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Make privacy inviolable

Make privacy inviolable
Highlights

After his Facebook caused so much heartburn and indignation worldwide, all that its CEO Mark Zuckerberg did was make an offer of apology. No contrite words flowed nor was there any substantial action to allay concerns of millions of FB users. Netizens mostly do not read fine print and go by the reputation of website, believing privacy would not be breached. They do not mind targeted advertisement,

After his Facebook caused so much heartburn and indignation worldwide, all that its CEO Mark Zuckerberg did was make an offer of apology. No contrite words flowed nor was there any substantial action to allay concerns of millions of FB users. Netizens mostly do not read fine print and go by the reputation of website, believing privacy would not be breached. They do not mind targeted advertisement, though.

Facebook's terms of use leave it open to data harvesting, warn privacy advocates. It is happening to the contrary – the ongoing #deletefacebook movement is a result of this concern. Other sites too may not be lagging far behind. IT Minister Ravi Shankar Prasad who seeks to put FB on notice should extend the inquiry ambit to all vulnerable sites. In the meantime, subscribers to FB and other social media had better check your privacy settings and take news content with a pinch of salt.

Indians are aghast at the stream of deeply disturbing news that their personal details submitted for Aadhaar are freely available on the net. This despite the UIDAI chief boasting that even world's best supercomputers cannot penetrate the Aadhaar firewalls. The UIDAI has just announced that it would go in for face authentication of all Aadhaar users in addition to the iris and fingerprinting features already with it. This is in a way admitting that the data is not yet impregnable.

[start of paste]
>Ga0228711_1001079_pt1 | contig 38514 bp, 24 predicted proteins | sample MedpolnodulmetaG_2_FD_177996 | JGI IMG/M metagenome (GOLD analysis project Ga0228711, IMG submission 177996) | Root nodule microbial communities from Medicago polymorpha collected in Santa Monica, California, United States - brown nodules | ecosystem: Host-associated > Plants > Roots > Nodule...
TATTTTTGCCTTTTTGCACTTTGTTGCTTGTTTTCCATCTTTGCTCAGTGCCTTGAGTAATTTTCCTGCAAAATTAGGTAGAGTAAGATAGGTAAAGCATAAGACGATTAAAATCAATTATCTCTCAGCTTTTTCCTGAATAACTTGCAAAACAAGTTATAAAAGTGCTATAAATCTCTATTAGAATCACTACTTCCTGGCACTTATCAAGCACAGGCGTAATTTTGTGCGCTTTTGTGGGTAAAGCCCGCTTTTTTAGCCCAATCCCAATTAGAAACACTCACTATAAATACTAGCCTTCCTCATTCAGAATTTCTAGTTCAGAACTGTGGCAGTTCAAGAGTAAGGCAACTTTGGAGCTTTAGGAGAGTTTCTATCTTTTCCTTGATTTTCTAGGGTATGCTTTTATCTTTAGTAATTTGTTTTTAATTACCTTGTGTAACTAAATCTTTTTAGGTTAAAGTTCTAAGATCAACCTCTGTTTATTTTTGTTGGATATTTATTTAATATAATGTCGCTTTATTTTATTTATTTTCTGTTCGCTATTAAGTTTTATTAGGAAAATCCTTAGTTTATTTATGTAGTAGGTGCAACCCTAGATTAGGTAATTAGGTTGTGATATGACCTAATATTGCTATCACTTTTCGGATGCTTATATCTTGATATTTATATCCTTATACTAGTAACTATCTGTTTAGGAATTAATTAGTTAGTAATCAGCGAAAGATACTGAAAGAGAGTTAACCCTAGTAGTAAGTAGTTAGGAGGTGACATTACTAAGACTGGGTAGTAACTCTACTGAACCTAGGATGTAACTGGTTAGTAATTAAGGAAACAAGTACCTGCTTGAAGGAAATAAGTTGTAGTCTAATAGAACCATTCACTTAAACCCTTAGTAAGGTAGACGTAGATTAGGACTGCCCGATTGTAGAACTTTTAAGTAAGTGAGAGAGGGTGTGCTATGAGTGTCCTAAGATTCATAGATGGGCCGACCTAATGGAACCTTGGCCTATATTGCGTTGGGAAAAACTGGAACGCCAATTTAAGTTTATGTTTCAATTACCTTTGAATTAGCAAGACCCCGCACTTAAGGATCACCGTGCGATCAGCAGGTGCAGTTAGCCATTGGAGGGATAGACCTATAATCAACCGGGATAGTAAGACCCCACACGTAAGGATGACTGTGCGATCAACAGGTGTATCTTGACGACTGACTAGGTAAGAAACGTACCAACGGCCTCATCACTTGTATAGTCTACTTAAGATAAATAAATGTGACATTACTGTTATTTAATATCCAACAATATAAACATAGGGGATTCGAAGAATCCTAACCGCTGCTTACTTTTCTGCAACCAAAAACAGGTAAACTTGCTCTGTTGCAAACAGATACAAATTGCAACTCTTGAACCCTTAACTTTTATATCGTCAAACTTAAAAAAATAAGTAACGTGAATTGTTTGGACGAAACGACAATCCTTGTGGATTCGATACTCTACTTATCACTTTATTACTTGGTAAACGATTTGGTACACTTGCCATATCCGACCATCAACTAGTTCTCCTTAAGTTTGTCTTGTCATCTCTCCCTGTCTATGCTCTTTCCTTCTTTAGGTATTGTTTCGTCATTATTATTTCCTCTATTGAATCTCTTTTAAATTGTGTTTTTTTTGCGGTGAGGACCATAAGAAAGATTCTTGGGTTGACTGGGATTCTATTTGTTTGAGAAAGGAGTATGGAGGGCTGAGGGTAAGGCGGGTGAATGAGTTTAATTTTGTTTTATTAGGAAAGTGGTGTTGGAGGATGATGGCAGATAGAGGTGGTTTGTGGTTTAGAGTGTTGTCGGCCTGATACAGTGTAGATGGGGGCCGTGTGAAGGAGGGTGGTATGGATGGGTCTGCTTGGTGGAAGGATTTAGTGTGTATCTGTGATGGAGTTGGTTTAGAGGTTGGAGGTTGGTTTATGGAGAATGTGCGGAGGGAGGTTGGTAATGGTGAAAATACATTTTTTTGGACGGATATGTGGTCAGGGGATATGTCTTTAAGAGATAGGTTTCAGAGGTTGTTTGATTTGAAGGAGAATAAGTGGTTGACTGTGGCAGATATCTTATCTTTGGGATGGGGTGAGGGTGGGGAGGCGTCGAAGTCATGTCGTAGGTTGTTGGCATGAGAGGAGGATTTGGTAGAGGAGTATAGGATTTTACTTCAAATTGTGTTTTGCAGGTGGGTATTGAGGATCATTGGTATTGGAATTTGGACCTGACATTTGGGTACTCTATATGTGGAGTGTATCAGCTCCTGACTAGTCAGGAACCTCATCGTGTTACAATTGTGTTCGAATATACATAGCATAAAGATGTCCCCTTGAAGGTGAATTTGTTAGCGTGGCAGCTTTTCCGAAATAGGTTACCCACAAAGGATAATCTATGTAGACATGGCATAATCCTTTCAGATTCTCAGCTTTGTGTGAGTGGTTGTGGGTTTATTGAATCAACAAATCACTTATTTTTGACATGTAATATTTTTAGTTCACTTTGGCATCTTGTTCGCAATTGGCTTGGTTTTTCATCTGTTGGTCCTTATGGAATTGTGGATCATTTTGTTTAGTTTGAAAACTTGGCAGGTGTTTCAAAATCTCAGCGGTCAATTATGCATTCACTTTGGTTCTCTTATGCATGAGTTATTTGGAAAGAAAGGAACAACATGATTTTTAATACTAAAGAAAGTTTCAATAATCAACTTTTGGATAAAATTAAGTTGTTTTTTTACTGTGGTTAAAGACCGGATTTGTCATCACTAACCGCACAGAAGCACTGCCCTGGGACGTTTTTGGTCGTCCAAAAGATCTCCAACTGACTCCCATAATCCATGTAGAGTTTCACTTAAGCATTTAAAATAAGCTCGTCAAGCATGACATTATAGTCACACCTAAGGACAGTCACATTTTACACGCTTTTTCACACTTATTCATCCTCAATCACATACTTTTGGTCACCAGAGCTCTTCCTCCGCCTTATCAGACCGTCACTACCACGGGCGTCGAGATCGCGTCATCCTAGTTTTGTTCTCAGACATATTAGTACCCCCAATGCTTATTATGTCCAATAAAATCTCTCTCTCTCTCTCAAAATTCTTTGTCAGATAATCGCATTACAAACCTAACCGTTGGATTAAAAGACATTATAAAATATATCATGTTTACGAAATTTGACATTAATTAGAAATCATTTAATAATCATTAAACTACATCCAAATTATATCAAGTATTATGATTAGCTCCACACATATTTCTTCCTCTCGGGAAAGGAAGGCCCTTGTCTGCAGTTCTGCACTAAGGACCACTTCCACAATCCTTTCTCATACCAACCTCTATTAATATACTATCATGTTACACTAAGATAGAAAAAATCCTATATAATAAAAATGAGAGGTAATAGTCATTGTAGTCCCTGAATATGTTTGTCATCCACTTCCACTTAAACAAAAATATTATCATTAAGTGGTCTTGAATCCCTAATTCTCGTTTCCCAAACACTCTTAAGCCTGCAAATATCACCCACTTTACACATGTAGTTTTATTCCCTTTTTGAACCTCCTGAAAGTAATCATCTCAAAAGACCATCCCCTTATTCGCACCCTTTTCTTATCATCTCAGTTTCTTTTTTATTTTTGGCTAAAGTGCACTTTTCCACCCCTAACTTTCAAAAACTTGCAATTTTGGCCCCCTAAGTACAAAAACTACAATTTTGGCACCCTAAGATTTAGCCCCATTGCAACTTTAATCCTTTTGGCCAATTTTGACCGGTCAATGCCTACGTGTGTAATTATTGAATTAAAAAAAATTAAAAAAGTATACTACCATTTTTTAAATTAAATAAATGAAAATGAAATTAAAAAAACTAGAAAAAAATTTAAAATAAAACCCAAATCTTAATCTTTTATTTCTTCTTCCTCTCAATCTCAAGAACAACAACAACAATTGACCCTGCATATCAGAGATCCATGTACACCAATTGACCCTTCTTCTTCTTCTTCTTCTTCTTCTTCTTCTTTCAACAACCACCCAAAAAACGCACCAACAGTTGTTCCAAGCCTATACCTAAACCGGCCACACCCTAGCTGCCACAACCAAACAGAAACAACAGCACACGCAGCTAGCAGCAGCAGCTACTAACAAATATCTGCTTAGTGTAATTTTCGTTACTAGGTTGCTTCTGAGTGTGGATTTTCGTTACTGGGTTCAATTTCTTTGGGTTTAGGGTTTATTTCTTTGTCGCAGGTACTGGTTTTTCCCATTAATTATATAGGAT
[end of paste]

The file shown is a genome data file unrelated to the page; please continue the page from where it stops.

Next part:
Amidst this unsavoury episode broke out an unholy war between Congress and BJP over alleged misuse of data of subscribers to their apps. In the wake of Supreme Court ruling that privacy is a fundamental right, it is incumbent upon government to enact a law that can mandate stringent safety features and anti-tracking measuring for websites found compromising users data. Such a law should protect Indians against illegal and unethical mining of their personal data.

It is time India also set up a separate data regulator to ward off data stealers. Sensitising web users on importance of protecting their privacy and warning against nefarious sites should be an obligation for it. The regulator must be made accountable for its actions, too. It should have means to detect harvesting of personal data under false pretenses. The government must make citizens understand what digital privacy is all about and what it entails.

Personally identifiable information such as one's name, date of birth, address, PAN number, Aadhaar and phone numbers, medical records etc., should not fall into hands of data miners and brokers. This brings one to the present context of Supreme Court hearing on constitutional validity of open-ended claims by government on personal data of citizens.

The court should stall selective targeting or profiling of individuals as well as mass surveillance by the government. It is state interest versus individual privacy. Its ruling will be judged against its historic verdict that, “Right to Privacy is an integral part of the Right to Life and Personal Liberty guaranteed in Article 21 of the Constitution.” Breach of privacy puts at stake the very dignity and safety of the individual, guaranteed by the Constitution.

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